The lack of action perturbs me, particularly in light of the undignified scramble by the UK to get an already gently frothing Mad Bob into power, and the rejection of the moderate candidate, Abel Muzorewa.

As for Mbeki and his not so covert support of Mugarbage...

With this clown in charge, SA is next.

http://iafrica.com/news/specialreport/zimbabwe/

CAPE TOWN

Mbeki's 'inaction' to blame for Zim

Fri, 16 Mar 2007

President Thabo Mbeki's "dithering, inaction and often tacit support" are largely to blame for the current bloody shambles in Zimbabwe, says Democratic Alliance leader Tony Leon.

"Let me put this bluntly: much of the blame for the present lamentable condition of Zimbabwe must be laid at President Mbeki's door," he said in his weekly newsletter, published on the DA's SA Today website on Friday.
For reasons of sentiment as well as practicality, Mbeki was the one person outside Zimbabwe with the greatest possible leverage over its president, Robert Mugabe.

"We are that country's biggest trading partner and, as rotating chair of the United Nations Security Council this month, able to place the matter squarely on the world's agenda.

"Yet Mr Mbeki's dithering, inaction and often tacit support have let us all down both the people of Zimbabwe and the people of South Africa, who live every day with the disastrous consequences of Mugabe's wrong-headed policies," Leon said.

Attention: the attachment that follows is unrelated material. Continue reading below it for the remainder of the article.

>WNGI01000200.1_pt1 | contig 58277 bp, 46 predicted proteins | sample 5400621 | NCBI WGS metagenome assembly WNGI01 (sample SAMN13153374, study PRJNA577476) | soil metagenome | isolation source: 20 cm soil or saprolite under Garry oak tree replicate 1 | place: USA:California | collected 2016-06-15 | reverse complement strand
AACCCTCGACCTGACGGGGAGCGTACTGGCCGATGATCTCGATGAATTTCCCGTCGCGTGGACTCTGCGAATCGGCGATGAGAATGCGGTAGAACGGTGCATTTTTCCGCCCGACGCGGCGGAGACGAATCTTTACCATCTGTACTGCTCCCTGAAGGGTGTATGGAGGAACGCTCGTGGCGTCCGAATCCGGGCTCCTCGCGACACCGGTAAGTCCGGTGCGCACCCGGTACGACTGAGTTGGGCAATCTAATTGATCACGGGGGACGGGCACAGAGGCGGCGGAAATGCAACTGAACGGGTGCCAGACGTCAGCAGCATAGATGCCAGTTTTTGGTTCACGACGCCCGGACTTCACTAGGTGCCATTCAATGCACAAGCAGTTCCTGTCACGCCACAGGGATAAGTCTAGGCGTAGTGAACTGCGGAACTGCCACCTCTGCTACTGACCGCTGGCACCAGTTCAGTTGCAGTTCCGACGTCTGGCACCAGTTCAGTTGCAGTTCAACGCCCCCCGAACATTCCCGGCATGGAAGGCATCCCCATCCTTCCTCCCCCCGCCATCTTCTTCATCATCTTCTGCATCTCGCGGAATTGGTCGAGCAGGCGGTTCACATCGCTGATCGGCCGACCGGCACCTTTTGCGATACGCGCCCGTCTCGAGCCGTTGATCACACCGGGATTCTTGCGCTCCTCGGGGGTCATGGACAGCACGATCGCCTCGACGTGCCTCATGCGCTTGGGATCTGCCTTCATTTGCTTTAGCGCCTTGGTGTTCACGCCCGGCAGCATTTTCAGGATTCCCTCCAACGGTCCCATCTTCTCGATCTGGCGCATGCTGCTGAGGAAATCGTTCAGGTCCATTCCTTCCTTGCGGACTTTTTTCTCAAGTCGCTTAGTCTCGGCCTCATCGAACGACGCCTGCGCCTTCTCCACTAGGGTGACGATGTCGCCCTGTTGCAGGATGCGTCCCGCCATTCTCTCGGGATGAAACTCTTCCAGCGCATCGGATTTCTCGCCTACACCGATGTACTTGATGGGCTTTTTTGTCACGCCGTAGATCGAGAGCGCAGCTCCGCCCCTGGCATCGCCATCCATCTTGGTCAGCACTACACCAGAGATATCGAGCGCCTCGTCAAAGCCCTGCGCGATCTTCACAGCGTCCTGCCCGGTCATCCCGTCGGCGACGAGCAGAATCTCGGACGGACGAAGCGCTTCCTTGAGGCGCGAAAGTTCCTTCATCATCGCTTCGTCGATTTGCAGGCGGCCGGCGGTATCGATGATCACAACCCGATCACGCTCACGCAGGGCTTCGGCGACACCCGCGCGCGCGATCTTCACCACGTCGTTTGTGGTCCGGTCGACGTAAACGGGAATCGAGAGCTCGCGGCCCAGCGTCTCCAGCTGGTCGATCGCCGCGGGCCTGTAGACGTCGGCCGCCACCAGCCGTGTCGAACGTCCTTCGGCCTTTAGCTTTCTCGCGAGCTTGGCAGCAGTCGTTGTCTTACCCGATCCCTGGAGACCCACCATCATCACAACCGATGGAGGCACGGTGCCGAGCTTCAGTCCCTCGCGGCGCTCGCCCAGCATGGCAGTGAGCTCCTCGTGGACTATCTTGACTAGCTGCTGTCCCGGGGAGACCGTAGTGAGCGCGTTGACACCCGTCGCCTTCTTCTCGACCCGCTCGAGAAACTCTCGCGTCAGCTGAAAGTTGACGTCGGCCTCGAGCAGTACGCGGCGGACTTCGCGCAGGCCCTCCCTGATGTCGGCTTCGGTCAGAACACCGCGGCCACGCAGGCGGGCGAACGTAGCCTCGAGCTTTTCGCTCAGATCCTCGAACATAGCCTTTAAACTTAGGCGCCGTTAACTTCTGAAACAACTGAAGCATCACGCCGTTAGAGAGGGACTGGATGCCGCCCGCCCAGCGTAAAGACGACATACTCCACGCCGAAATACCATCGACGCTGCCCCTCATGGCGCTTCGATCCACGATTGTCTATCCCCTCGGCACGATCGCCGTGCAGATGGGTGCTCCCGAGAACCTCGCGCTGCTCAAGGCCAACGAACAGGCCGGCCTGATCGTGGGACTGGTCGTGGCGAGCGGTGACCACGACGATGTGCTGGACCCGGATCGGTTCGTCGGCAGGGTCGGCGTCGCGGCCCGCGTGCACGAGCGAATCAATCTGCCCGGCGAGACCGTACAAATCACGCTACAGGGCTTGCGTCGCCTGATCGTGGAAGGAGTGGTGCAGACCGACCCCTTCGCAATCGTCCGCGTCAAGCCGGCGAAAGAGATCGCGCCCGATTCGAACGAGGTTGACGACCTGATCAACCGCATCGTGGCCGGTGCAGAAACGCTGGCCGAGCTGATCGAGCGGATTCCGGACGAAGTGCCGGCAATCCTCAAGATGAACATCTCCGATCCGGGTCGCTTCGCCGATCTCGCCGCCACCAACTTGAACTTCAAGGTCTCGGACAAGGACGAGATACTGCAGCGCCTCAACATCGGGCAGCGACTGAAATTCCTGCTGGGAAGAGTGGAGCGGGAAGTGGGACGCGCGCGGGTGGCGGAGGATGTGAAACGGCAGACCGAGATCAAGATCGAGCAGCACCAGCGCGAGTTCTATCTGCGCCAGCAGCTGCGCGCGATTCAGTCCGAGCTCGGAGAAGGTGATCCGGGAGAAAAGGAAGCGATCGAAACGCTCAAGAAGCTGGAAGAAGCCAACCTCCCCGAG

His sharply critical comments come in the wake of the arrest, beating and torture last weekend of Zimbabwe opposition leader Morgan Tsvangirai by members of Mugabe's security establishment.

"While the world condemned [this], the African Union confessed to being 'embarrassed' by Zimbabwe [and] for two days, South Africa remained deafeningly silent.

"On Tuesday, foreign affairs spokesman Ronnie Mamoepa issued a bland if not wholly predictable statement: Zimbabwe's problems should be solved by the people of that country.

"Amid justifiable howls of outrage, Deputy Foreign Minister Aziz Pahad sounded a little tougher: he urged the Zimbabwe government to 'respect the rights of all Zimbabweans and leaders of various political parties'.

'Damage to our tarnished reputation has been done'

"Yet the damage to our already tarnished reputation as an honest broker in the Zimbabwean conflict had been done. Pahad's statement was too little, way too late."

Leon said Mbeki had ensured Zimbabwe was provided with a steady supply of electricity and fuel, "despite Mugabe's inability to pay his bills and his continued economic mismanagement".

In June 2003, Mbeki had explicitly promised the World Economic Forum the Zimbabwe crisis would be resolved "within a year" and that talks between Zanu-PF and the opposition Movement for Democratic Change were taking place -- a claim that was furiously denied by both parties.

In July that year, Mbeki had gone further, reportedly promising United States President George W Bush that Mugabe would "step down" by December, and assuring him: "We have urged the government and the opposition to get together. They are indeed discussing all issues. That process is going on".
Hindsight confirmed Mbeki had been "merely drawing the heat off Mugabe and buying him time".

South Africa had said little despite the naked assault on civil liberties and free political action in Zimbabwe, a clamp-down on the courts and the media, Mugabe's ransacking of the public purse, and the wholesale perversion of land "reform" in the interests of Mugabe's cronies.